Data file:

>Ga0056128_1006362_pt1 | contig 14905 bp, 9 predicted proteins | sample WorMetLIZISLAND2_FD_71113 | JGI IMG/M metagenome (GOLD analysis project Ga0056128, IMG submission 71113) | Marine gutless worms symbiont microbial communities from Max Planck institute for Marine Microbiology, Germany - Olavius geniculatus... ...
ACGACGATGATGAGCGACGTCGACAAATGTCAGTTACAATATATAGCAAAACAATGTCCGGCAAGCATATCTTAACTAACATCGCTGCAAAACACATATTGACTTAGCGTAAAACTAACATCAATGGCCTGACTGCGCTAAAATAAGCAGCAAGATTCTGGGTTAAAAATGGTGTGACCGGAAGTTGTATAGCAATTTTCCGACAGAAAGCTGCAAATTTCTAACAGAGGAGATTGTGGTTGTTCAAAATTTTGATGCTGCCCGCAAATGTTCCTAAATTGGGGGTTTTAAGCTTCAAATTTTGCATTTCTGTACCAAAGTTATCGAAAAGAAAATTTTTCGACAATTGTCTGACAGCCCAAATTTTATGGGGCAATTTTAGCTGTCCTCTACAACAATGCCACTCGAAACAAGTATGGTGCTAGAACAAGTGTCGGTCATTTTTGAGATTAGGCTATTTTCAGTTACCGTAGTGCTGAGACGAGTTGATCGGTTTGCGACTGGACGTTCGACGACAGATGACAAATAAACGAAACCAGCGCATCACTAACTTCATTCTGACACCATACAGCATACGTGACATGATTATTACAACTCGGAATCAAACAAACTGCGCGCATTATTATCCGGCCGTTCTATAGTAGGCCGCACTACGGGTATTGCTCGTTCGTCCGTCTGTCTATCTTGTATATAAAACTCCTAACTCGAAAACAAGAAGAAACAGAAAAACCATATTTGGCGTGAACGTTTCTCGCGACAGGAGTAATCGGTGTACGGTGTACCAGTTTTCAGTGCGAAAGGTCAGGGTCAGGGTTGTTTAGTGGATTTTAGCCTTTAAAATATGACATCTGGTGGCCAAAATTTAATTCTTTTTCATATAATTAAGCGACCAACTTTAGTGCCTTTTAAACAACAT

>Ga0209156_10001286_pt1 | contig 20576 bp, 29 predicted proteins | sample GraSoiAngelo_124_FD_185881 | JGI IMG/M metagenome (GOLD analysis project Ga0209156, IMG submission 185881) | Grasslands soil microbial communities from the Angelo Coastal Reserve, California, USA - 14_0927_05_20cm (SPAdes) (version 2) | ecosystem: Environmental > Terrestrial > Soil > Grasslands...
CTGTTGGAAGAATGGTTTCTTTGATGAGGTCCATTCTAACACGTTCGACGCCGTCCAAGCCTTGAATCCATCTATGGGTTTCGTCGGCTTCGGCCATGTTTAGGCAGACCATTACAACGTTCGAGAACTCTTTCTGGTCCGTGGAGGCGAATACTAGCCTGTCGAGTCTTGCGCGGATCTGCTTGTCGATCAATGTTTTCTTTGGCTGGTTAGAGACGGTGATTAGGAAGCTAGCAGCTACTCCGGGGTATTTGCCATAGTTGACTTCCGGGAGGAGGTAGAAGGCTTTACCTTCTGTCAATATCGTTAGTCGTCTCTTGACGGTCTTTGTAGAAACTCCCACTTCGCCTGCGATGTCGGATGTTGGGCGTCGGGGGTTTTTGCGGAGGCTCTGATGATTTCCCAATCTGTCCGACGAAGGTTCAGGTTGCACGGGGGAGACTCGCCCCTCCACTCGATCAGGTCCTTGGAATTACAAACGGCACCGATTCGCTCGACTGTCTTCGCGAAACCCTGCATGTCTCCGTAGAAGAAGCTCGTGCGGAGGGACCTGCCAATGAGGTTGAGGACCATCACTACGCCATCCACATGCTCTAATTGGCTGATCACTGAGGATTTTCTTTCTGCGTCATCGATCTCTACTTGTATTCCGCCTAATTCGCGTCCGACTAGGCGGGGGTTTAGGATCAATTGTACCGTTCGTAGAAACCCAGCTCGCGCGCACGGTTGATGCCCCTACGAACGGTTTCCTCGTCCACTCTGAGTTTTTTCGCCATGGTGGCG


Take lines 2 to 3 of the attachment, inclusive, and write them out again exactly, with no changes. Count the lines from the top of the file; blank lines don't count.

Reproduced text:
ACGACGATGATGAGCGACGTCGACAAATGTCAGTTACAATATATAGCAAAACAATGTCCGGCAAGCATATCTTAACTAACATCGCTGCAAAACACATATTGACTTAGCGTAAAACTAACATCAATGGCCTGACTGCGCTAAAATAAGCAGCAAGATTCTGGGTTAAAAATGGTGTGACCGGAAGTTGTATAGCAATTTTCCGACAGAAAGCTGCAAATTTCTAACAGAGGAGATTGTGGTTGTTCAAAATTTTGATGCTGCCCGCAAATGTTCCTAAATTGGGGGTTTTAAGCTTCAAATTTTGCATTTCTGTACCAAAGTTATCGAAAAGAAAATTTTTCGACAATTGTCTGACAGCCCAAATTTTATGGGGCAATTTTAGCTGTCCTCTACAACAATGCCACTCGAAACAAGTATGGTGCTAGAACAAGTGTCGGTCATTTTTGAGATTAGGCTATTTTCAGTTACCGTAGTGCTGAGACGAGTTGATCGGTTTGCGACTGGACGTTCGACGACAGATGACAAATAAACGAAACCAGCGCATCACTAACTTCATTCTGACACCATACAGCATACGTGACATGATTATTACAACTCGGAATCAAACAAACTGCGCGCATTATTATCCGGCCGTTCTATAGTAGGCCGCACTACGGGTATTGCTCGTTCGTCCGTCTGTCTATCTTGTATATAAAACTCCTAACTCGAAAACAAGAAGAAACAGAAAAACCATATTTGGCGTGAACGTTTCTCGCGACAGGAGTAATCGGTGTACGGTGTACCAGTTTTCAGTGCGAAAGGTCAGGGTCAGGGTTGTTTAGTGGATTTTAGCCTTTAAAATATGACATCTGGTGGCCAAAATTTAATTCTTTTTCATATAATTAAGCGACCAACTTTAGTGCCTTTTAAACAACAT

>Ga0209156_10001286_pt1 | contig 20576 bp, 29 predicted proteins | sample GraSoiAngelo_124_FD_185881 | JGI IMG/M metagenome (GOLD analysis project Ga0209156, IMG submission 185881) | Grasslands soil microbial communities from the Angelo Coastal Reserve, California, USA - 14_0927_05_20cm (SPAdes) (version 2) | ecosystem: Environmental > Terrestrial > Soil > Grasslands...